After my last blog, it was clear that I needed to acknowledge the unsung heroes also known as Geeks. From his book Leading Geeks, Paul Glen defines them (…uh, us) as “… the highly intelligent, usually introverted, extremely valuable, independent-minded, hard-to-find, difficult-to-keep technology workers who are essential to the future of the organization.” Another characteristic of Geeks, according to Glen is that they lots of love, caffeine, carbohydrates, and saturated fat.
Maybe it is no surprise that these workers are hiding in data centers, heads down developing web sites, or fixing problems on laptops – drinking Red Bull and eating pizza, of course. Yesterday’s Geeks are masquerading today as CIOs, CTOs, or some flavor of manager or executive (before Red Bull it was coffee or Mountain Dew and pizza). And what of this thing called programming? Who does it now? Well, Geeks did and they still do!
I found a blog from a retired Geek who can’t get programming out of his system and furthermore understands the value of the skills needed to support heritage code that solve celestial mechanics problems for NASA. Yes, his name is David Eagle, he’s still going a bit of work for NASA Kennedy Space Center and he is a Geek. He loves to do the things that Geeks love to do – which is to solve problems. He admits:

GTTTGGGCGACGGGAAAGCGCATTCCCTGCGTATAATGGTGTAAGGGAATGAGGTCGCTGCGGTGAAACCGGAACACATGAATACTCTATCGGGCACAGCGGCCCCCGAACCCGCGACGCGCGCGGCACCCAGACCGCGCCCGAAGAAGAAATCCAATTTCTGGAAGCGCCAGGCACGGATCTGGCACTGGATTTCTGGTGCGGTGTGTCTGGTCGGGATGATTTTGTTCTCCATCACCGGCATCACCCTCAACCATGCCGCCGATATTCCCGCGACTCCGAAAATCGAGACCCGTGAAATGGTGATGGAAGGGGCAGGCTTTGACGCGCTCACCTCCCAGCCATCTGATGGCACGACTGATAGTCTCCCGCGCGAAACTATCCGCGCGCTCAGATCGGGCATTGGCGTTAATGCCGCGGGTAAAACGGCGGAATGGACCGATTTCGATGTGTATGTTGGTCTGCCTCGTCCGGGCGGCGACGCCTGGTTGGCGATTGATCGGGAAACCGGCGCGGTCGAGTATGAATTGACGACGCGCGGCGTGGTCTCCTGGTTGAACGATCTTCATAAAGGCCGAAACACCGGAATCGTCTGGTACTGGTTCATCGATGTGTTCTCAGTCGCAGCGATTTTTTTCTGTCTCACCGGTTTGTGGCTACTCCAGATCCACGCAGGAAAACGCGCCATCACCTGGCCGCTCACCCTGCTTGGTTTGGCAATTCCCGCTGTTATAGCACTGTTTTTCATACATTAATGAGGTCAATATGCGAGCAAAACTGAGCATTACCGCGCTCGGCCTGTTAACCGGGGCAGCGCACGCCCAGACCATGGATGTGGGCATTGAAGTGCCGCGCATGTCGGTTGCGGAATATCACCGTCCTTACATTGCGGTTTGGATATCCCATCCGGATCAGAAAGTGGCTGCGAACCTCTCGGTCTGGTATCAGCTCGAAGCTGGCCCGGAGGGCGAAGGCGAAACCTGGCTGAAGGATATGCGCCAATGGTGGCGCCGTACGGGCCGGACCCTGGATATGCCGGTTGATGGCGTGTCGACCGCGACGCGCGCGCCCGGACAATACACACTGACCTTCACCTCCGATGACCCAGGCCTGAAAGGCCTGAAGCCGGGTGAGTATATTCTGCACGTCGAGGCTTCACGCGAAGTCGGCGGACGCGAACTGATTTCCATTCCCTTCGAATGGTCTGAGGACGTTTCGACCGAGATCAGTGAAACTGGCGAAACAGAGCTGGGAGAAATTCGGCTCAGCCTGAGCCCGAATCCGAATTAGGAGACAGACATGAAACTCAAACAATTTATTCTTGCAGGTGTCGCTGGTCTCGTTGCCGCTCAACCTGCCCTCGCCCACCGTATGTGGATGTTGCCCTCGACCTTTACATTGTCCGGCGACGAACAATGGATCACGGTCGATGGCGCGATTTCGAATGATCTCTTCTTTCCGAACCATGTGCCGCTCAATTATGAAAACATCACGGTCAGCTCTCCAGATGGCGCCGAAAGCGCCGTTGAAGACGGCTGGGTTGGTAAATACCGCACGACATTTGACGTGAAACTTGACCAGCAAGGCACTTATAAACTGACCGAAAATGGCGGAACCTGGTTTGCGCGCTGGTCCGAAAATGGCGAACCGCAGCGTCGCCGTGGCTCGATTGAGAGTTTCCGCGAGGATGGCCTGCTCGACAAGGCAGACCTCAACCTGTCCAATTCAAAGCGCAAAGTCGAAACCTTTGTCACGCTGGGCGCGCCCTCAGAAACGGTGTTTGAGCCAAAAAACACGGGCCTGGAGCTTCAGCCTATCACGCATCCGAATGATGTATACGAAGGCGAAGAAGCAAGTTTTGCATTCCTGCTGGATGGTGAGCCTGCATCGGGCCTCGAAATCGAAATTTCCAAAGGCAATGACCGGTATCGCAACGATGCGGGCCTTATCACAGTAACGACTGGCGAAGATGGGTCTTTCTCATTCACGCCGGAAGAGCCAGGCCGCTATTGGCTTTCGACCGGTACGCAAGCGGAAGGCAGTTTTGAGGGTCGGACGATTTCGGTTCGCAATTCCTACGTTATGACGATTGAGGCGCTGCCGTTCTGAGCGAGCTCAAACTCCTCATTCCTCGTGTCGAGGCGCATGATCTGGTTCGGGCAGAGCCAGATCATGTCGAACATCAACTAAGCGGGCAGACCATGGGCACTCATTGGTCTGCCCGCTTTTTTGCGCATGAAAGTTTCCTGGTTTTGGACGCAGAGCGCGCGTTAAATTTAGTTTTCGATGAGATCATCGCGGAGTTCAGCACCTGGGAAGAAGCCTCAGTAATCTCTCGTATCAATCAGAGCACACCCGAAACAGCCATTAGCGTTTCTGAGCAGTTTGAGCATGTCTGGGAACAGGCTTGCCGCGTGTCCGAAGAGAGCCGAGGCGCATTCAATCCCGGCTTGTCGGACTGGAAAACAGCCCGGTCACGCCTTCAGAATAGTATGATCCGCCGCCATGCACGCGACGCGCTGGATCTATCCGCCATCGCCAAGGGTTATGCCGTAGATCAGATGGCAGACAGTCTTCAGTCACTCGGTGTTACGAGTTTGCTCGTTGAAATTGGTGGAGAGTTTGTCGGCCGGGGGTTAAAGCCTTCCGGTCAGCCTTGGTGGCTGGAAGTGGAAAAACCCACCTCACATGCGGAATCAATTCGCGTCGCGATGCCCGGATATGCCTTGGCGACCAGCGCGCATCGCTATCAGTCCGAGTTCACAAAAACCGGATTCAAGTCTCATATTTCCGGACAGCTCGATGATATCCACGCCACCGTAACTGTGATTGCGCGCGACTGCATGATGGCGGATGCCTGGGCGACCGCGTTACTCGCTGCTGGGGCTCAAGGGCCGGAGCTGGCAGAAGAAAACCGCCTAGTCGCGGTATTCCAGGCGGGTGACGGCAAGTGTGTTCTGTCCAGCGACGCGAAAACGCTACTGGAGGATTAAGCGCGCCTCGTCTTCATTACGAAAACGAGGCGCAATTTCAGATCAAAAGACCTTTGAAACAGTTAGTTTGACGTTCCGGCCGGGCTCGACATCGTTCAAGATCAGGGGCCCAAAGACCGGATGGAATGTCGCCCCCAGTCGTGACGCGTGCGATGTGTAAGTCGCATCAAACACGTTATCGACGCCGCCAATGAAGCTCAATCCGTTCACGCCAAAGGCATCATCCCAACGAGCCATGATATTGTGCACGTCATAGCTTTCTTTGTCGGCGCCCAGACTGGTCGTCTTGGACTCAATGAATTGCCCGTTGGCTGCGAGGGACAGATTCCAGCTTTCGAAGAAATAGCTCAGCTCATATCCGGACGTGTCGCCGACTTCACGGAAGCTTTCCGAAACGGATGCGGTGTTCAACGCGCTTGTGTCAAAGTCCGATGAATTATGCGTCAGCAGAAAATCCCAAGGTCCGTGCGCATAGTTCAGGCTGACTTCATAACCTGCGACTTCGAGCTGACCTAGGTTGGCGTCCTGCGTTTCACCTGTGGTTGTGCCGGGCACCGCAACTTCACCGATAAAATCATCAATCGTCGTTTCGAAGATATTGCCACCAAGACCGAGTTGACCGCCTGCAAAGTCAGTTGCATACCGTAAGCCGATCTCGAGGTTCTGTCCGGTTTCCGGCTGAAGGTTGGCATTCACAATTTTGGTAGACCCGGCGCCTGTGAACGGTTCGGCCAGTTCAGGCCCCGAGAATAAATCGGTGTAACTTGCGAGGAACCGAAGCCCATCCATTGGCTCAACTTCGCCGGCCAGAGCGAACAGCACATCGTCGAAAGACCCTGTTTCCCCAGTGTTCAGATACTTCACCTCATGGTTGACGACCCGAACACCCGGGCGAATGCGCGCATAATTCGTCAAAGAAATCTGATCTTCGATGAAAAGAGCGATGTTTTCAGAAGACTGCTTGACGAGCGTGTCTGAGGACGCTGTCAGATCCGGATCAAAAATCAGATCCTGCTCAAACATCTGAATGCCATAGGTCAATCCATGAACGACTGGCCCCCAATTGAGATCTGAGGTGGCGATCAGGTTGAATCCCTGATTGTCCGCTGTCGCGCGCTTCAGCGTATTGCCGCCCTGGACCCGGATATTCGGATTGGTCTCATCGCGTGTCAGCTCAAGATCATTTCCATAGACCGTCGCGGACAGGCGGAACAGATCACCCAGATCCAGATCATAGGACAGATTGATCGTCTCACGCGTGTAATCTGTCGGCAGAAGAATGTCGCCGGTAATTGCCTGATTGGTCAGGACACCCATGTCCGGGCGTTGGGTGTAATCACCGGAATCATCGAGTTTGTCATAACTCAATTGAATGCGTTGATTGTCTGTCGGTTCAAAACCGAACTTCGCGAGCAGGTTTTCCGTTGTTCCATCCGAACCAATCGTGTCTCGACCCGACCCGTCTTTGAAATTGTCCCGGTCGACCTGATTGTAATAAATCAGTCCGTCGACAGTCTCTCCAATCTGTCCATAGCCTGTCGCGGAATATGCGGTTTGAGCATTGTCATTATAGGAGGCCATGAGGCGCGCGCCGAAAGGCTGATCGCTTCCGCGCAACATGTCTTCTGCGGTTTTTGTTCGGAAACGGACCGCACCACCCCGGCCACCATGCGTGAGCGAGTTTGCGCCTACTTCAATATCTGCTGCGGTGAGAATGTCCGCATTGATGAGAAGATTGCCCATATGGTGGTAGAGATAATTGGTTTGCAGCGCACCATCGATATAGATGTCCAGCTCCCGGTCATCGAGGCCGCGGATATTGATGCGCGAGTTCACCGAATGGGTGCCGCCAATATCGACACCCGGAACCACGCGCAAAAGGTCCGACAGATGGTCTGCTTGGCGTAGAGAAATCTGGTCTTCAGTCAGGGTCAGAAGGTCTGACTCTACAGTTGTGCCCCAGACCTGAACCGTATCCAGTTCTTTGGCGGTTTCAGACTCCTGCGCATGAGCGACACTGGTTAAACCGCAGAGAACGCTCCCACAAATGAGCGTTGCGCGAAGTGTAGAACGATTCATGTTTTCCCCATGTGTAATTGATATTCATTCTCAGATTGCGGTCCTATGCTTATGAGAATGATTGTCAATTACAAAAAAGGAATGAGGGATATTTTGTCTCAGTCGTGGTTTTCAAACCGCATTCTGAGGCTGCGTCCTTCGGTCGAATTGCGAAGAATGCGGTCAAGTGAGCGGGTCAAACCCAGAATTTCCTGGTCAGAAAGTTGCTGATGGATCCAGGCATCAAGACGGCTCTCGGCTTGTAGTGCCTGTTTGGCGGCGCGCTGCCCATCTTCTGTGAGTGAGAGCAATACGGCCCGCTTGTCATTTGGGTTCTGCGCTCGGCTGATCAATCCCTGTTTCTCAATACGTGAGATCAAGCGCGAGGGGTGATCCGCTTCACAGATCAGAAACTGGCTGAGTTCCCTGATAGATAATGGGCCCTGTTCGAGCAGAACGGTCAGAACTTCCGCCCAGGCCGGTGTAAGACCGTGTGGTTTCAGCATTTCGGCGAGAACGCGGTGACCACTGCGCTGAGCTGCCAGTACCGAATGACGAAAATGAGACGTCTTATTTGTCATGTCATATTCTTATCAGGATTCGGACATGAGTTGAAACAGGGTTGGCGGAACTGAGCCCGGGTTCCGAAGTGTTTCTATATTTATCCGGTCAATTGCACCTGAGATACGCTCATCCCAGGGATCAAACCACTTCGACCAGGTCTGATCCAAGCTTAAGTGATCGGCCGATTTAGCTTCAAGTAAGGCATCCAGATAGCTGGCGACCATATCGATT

“The computer programming I do is not all about making money. It’s a way to keep my mind sharp (and to prevent it from totally turning to mush!) and it’s fun, too. I’m currently semi-retired, working part-time at Kennedy Space Center. After 30+ years in the business, it can be hard to just walk away. I love to solve problems, especially those that involve optimization of space flight mechanics problems.”
A Geek after my own heart.
Geeks are people who deliver technology innovations no matter what era you are from. When you find them, give them a hug. You may in fact wonder if you are a Geek. Here are some clues (feel free to add more). You know you’re a Geek if …
…you see the world in 4K pages.
…you have an iPhone, a blackberry, an iPad, a laptop, a PC, and a MAC.
…you know what thrashing is and believe it is inherently evil.
…you know what ASP, HASP, and JES are but can’t remember your kids’ names.
…you loved Geometry and hated the prom.
…you can’t remember phone numbers but you remember IP addresses.
…you use the terms do-loop and no-op in non-technical contexts.
Linda Cureton, Geek CIO